Rafael's remark: Wilder, 25, claimed a bronze medal in the 2008 Olympics. He was the only American boxer to take any hardware home from Beijing. As a pro, Golden Boy has moved him extremely slowly. Even though he has a gaudy record, he has yet to fight into the fifth round and has faced horrendous opposition. Abron, 38, of Youngstown, Ohio, for example, is a career light heavyweight. He lost his sixth fight in a row, four of which were by knockout. The losing streak began when he was routed in a decision to then-light heavyweight titlist Zsolt Erdei in 2008. As a heavyweight, he had no prayer against Wilder. Wilder threw a lot of wild punches (he really needs to work on that) but pounded Abron around the ring in front of a raucous and sold-out hometown crowd of about 2,000 at Shelton State Community College. Finally, after Wilder pinned Abron against the ropes in the second round and unloaded about 15 unanswered shots, the fight was called off at 1 minute, 22 seconds. Despite the gross mismatch, it was a historic night. It was the first card overseen by the newly created Alabama commission. The state had never had one until Wilder and manager/trainer Jay Deas campaigned to the state government to create one so Wilder, a popular figure in his hometown, could fight there. It was a long process and this card was the dream coming to fruition.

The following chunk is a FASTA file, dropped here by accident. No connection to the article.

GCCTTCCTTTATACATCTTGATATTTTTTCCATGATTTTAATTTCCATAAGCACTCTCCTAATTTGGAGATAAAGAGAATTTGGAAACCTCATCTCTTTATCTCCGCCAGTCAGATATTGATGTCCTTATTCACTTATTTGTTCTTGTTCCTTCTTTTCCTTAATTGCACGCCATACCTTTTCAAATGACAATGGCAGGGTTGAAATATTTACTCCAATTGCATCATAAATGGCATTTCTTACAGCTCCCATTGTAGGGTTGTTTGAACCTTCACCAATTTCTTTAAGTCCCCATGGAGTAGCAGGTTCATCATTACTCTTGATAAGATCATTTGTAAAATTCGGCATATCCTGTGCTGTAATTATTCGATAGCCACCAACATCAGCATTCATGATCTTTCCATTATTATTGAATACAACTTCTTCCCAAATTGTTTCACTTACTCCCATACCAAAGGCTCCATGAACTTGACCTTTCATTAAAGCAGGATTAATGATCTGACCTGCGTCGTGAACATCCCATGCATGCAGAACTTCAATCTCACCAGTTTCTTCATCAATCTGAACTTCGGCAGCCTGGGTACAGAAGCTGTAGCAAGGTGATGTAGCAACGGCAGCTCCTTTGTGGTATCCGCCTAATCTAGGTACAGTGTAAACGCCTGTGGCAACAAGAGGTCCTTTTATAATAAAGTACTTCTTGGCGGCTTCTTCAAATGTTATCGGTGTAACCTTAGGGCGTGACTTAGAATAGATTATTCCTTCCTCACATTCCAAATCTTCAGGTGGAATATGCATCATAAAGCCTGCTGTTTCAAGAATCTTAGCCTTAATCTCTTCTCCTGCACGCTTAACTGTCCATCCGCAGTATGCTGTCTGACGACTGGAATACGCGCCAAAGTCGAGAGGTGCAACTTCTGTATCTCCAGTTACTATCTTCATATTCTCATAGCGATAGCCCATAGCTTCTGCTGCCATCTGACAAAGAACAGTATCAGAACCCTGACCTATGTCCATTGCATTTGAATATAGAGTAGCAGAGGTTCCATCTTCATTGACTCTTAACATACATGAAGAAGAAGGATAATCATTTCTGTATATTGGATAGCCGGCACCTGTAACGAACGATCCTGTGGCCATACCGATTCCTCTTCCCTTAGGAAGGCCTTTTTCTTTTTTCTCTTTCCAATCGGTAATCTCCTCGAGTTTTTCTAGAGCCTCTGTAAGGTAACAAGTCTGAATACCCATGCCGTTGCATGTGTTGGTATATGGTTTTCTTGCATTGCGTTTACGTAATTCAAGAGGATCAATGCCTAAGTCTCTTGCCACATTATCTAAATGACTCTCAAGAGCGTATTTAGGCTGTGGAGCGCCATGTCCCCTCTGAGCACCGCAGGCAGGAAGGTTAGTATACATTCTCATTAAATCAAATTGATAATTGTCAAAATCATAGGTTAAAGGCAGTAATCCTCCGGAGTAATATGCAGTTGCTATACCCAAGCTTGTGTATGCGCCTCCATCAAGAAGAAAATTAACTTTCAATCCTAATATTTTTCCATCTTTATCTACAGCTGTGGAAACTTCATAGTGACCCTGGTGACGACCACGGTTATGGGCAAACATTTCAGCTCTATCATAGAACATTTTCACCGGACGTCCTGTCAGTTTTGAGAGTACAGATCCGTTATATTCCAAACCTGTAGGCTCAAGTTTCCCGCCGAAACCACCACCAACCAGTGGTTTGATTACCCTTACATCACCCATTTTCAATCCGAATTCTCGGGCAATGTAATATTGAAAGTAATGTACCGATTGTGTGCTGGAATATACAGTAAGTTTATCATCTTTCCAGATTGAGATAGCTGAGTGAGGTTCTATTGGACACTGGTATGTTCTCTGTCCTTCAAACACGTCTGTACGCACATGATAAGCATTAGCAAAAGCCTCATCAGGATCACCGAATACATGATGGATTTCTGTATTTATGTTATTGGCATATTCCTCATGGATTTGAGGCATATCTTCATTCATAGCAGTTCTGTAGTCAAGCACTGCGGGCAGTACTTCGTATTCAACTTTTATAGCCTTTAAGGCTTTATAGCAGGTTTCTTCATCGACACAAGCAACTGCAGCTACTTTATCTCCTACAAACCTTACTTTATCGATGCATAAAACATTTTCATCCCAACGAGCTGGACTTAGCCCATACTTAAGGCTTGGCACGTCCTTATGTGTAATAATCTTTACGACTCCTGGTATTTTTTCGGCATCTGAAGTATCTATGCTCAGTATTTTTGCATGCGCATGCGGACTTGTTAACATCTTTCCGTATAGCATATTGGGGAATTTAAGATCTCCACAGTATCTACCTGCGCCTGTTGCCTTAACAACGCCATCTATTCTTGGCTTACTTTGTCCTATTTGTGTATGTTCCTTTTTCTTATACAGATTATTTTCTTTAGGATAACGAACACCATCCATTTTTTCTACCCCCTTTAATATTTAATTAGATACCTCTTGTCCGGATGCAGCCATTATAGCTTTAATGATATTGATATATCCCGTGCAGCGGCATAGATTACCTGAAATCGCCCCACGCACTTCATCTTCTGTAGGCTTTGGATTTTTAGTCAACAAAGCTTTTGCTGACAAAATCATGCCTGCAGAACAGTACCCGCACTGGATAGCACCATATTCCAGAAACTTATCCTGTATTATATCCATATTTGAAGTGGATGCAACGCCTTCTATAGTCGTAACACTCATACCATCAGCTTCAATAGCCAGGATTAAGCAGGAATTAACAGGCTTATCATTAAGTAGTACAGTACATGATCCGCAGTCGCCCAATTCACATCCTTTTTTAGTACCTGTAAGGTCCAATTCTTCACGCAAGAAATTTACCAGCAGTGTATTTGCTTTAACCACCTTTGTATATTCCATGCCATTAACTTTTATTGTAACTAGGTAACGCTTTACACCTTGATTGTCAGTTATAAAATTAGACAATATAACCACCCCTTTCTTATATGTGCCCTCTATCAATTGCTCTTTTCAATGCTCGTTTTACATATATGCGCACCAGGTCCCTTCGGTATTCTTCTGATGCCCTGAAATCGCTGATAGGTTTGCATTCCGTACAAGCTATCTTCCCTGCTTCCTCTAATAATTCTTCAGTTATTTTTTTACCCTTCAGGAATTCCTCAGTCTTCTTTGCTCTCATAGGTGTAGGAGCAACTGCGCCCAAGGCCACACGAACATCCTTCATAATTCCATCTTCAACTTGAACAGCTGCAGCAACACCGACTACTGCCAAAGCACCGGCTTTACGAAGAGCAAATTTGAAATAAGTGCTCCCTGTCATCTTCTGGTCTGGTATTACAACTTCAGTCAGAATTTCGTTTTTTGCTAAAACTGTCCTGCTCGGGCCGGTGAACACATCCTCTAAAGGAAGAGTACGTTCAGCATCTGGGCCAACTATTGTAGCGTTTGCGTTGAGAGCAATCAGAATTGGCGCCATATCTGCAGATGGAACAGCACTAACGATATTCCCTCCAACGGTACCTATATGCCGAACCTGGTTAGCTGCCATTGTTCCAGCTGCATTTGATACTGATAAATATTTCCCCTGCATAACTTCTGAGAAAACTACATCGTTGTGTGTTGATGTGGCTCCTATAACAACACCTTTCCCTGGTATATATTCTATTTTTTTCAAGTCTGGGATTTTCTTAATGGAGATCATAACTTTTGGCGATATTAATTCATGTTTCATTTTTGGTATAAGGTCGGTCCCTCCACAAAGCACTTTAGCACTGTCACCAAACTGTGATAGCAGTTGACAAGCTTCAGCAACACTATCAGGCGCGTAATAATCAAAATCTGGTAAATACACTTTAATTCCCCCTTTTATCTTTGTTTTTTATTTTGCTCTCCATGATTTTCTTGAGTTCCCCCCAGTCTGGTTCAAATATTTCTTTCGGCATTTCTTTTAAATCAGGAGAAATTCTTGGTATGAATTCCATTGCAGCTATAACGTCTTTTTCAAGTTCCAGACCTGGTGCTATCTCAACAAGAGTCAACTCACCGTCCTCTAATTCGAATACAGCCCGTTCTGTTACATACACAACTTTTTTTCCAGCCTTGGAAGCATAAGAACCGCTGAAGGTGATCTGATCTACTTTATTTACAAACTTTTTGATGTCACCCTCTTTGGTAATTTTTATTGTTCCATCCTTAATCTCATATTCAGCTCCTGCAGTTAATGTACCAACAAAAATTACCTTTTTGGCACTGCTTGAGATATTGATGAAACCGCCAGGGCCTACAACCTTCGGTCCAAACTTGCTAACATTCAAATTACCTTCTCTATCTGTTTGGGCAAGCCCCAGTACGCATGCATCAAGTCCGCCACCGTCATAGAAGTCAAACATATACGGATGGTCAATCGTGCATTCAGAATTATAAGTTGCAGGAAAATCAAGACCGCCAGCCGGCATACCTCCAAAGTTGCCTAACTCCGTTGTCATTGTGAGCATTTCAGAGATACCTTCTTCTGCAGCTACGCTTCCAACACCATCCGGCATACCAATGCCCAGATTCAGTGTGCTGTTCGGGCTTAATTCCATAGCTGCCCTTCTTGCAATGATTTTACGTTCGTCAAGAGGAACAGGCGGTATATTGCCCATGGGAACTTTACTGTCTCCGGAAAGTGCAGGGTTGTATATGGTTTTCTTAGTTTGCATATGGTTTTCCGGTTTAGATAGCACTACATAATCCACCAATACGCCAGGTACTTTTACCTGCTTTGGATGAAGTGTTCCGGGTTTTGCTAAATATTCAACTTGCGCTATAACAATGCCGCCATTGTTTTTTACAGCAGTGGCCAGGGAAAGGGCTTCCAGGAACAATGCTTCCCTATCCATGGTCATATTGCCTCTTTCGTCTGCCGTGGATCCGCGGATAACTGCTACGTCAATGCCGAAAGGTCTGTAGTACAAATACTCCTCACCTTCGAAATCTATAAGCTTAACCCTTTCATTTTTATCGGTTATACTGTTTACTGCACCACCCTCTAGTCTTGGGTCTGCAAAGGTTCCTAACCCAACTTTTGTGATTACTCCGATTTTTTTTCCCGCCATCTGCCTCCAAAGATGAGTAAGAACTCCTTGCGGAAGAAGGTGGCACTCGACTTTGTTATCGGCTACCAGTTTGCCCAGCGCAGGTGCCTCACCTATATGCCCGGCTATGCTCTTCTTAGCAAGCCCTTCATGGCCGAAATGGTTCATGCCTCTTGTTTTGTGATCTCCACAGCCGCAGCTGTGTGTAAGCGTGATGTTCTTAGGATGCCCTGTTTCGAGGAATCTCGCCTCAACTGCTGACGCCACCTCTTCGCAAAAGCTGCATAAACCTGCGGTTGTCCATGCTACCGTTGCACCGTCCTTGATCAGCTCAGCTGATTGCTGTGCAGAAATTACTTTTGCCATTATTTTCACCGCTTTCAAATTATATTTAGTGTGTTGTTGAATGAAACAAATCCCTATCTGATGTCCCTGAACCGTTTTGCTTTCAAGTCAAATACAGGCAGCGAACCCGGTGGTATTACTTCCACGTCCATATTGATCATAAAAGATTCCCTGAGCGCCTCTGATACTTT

Saturday at Rosarito, Mexico
Junior lightweight
Alejandro Sanabria W12 Rocky Juarez

Scores: 117-110, 116-111, 114-113
Records: Sanabria, 25-1-1, 19 KOs; Juarez, 28-8-1, 20 KOs

Rafael's remark: Mexico's Sanabria won his third fight in a row and scored the most notable victory of his career when he sent what little was left of Juarez's career into serious doubt. Juarez is just about done at 30 years old after a career that once held so much promise. He had a huge amateur career that he capped off with a silver medal in the 2000 Olympics. He was tabbed for pro stardom but never panned out after a receiving a seven-figure signing bonus. Juarez has received several title opportunities but is 0-5-1 in world title bouts at featherweight and junior lightweight and has disappointed every time. Those fights at least came against the bests in the sport when he faced them -- Marco Antonio Barrera (twice), Juan Manuel Marquez, Humberto Soto and Chris John (twice, one a gift draw). But now Juarez is not just losing to top fighters he's losing to regular opponents. Juarez lost his fourth in a row against the obscure Sanabria on the Mexican network Televisa on a card that was part of Golden Boy's new deal for monthly shows on the network.

Saturday at London
Frankie Gavin TKO7 Michael Lomax

Records: Gavin, 9-0, 8 KOs; Lomax, 17-4-1, 2 KOs